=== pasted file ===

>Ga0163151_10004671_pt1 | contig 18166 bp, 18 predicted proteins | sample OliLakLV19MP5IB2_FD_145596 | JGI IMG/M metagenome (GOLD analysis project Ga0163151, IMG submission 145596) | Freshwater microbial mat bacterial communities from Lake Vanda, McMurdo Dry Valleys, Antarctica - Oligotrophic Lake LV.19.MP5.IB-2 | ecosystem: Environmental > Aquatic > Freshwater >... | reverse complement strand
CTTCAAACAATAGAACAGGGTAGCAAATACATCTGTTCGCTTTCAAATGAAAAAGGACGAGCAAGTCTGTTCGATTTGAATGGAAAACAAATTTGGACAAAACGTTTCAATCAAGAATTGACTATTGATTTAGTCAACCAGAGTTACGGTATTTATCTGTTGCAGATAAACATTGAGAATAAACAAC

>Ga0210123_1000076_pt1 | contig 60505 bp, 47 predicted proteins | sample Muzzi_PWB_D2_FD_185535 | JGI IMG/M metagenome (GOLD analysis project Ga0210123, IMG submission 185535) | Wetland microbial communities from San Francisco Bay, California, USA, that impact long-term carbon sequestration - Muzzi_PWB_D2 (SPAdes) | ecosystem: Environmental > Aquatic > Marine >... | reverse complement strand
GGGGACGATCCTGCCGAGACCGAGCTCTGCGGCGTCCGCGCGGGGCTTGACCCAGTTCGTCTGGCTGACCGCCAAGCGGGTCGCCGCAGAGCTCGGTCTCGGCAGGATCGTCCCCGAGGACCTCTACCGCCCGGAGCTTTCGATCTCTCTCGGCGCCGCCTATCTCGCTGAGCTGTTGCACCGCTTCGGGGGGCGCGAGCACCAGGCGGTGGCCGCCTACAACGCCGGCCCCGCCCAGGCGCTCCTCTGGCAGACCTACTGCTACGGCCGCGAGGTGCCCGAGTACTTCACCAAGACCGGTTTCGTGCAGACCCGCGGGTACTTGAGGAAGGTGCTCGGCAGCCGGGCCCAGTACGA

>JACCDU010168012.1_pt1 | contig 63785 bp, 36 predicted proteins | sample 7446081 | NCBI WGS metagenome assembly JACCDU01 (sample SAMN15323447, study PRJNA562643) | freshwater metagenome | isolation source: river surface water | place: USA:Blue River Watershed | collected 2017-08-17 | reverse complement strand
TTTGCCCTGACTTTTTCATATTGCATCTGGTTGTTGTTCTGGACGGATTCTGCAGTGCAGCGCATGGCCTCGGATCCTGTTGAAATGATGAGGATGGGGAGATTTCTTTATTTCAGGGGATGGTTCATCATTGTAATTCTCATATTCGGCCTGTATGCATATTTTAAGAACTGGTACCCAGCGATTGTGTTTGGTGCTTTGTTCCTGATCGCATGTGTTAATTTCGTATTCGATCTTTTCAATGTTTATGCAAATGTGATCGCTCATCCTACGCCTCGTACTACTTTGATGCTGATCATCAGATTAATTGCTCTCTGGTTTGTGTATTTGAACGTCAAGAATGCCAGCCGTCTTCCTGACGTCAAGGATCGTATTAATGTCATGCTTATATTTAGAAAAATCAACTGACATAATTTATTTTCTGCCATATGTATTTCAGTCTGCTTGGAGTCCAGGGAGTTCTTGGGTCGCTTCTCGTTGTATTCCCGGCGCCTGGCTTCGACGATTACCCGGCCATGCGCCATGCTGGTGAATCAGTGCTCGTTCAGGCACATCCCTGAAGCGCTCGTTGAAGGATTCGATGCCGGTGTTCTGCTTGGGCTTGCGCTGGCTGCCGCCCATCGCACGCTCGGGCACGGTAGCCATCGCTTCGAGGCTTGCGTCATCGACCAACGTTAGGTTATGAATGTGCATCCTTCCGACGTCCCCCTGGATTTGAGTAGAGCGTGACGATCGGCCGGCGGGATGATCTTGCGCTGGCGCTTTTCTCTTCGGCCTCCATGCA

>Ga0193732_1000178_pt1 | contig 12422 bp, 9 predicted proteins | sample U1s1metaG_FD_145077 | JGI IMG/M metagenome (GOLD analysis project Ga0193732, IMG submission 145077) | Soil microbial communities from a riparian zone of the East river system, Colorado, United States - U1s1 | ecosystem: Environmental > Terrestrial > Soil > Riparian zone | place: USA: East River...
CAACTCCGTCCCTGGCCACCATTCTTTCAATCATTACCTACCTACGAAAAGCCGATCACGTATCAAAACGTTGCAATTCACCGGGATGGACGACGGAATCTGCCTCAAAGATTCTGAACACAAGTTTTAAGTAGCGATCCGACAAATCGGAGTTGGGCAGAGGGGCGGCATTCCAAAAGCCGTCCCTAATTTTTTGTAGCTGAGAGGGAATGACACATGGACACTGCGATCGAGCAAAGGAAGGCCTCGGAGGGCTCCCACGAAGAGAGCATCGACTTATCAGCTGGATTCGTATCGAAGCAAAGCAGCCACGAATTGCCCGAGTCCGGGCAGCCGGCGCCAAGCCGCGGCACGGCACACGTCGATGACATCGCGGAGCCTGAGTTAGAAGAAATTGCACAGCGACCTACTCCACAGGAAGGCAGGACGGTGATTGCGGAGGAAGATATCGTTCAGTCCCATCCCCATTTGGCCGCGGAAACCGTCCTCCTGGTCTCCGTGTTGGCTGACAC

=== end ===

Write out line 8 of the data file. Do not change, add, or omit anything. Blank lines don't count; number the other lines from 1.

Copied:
CAACTCCGTCCCTGGCCACCATTCTTTCAATCATTACCTACCTACGAAAAGCCGATCACGTATCAAAACGTTGCAATTCACCGGGATGGACGACGGAATCTGCCTCAAAGATTCTGAACACAAGTTTTAAGTAGCGATCCGACAAATCGGAGTTGGGCAGAGGGGCGGCATTCCAAAAGCCGTCCCTAATTTTTTGTAGCTGAGAGGGAATGACACATGGACACTGCGATCGAGCAAAGGAAGGCCTCGGAGGGCTCCCACGAAGAGAGCATCGACTTATCAGCTGGATTCGTATCGAAGCAAAGCAGCCACGAATTGCCCGAGTCCGGGCAGCCGGCGCCAAGCCGCGGCACGGCACACGTCGATGACATCGCGGAGCCTGAGTTAGAAGAAATTGCACAGCGACCTACTCCACAGGAAGGCAGGACGGTGATTGCGGAGGAAGATATCGTTCAGTCCCATCCCCATTTGGCCGCGGAAACCGTCCTCCTGGTCTCCGTGTTGGCTGACAC